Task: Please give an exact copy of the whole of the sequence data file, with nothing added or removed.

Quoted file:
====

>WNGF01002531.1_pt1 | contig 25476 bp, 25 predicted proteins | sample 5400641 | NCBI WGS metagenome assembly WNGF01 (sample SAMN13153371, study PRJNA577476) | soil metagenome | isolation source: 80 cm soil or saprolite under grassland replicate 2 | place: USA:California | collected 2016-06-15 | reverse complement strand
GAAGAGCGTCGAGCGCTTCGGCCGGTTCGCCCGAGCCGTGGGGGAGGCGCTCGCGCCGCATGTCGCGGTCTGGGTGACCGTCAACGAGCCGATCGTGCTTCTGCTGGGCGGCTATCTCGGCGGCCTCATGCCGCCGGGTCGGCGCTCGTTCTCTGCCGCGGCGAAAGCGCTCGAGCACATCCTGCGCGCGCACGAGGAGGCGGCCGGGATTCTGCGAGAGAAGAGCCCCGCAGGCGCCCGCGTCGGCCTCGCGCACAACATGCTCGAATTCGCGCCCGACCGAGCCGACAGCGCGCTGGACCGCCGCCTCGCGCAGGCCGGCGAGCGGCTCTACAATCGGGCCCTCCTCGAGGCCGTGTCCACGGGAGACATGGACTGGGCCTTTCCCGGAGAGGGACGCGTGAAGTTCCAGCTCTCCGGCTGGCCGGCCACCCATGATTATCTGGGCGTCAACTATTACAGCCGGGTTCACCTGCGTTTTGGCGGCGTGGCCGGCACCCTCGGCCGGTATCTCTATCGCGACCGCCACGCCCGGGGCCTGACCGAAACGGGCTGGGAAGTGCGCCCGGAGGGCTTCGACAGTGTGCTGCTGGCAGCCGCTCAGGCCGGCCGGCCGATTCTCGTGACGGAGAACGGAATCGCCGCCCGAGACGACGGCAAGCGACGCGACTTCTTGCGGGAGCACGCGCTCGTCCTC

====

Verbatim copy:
>WNGF01002531.1_pt1 | contig 25476 bp, 25 predicted proteins | sample 5400641 | NCBI WGS metagenome assembly WNGF01 (sample SAMN13153371, study PRJNA577476) | soil metagenome | isolation source: 80 cm soil or saprolite under grassland replicate 2 | place: USA:California | collected 2016-06-15 | reverse complement strand
GAAGAGCGTCGAGCGCTTCGGCCGGTTCGCCCGAGCCGTGGGGGAGGCGCTCGCGCCGCATGTCGCGGTCTGGGTGACCGTCAACGAGCCGATCGTGCTTCTGCTGGGCGGCTATCTCGGCGGCCTCATGCCGCCGGGTCGGCGCTCGTTCTCTGCCGCGGCGAAAGCGCTCGAGCACATCCTGCGCGCGCACGAGGAGGCGGCCGGGATTCTGCGAGAGAAGAGCCCCGCAGGCGCCCGCGTCGGCCTCGCGCACAACATGCTCGAATTCGCGCCCGACCGAGCCGACAGCGCGCTGGACCGCCGCCTCGCGCAGGCCGGCGAGCGGCTCTACAATCGGGCCCTCCTCGAGGCCGTGTCCACGGGAGACATGGACTGGGCCTTTCCCGGAGAGGGACGCGTGAAGTTCCAGCTCTCCGGCTGGCCGGCCACCCATGATTATCTGGGCGTCAACTATTACAGCCGGGTTCACCTGCGTTTTGGCGGCGTGGCCGGCACCCTCGGCCGGTATCTCTATCGCGACCGCCACGCCCGGGGCCTGACCGAAACGGGCTGGGAAGTGCGCCCGGAGGGCTTCGACAGTGTGCTGCTGGCAGCCGCTCAGGCCGGCCGGCCGATTCTCGTGACGGAGAACGGAATCGCCGCCCGAGACGACGGCAAGCGACGCGACTTCTTGCGGGAGCACGCGCTCGTCCTC